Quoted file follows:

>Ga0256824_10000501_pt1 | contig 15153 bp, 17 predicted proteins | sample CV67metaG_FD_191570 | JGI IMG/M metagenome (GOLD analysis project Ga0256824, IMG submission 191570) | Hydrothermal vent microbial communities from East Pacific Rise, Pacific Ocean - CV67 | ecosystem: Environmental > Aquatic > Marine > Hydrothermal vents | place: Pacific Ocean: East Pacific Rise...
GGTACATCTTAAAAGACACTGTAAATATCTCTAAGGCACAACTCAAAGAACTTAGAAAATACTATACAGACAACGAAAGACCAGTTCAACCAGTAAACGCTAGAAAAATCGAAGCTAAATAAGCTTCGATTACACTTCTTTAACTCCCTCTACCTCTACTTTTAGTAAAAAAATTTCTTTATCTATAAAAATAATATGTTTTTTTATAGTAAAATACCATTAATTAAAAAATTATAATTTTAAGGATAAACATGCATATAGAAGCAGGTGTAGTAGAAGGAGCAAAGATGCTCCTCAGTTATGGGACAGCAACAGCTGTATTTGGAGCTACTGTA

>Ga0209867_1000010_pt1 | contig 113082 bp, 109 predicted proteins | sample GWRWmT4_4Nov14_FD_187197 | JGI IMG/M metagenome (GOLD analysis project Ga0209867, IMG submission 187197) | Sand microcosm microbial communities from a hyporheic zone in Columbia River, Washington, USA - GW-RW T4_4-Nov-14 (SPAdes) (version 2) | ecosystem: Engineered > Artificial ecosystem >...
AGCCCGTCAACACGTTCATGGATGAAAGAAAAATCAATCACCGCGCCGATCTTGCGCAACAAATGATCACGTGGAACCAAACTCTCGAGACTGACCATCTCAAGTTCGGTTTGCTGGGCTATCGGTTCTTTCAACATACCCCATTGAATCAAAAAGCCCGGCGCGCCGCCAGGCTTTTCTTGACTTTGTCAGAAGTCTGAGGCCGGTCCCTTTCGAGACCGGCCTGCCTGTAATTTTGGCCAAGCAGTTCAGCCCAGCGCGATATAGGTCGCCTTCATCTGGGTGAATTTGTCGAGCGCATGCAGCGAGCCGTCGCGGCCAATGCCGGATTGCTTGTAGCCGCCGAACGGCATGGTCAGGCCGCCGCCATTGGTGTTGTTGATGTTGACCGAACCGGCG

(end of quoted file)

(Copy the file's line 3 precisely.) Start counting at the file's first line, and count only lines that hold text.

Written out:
>Ga0209867_1000010_pt1 | contig 113082 bp, 109 predicted proteins | sample GWRWmT4_4Nov14_FD_187197 | JGI IMG/M metagenome (GOLD analysis project Ga0209867, IMG submission 187197) | Sand microcosm microbial communities from a hyporheic zone in Columbia River, Washington, USA - GW-RW T4_4-Nov-14 (SPAdes) (version 2) | ecosystem: Engineered > Artificial ecosystem >...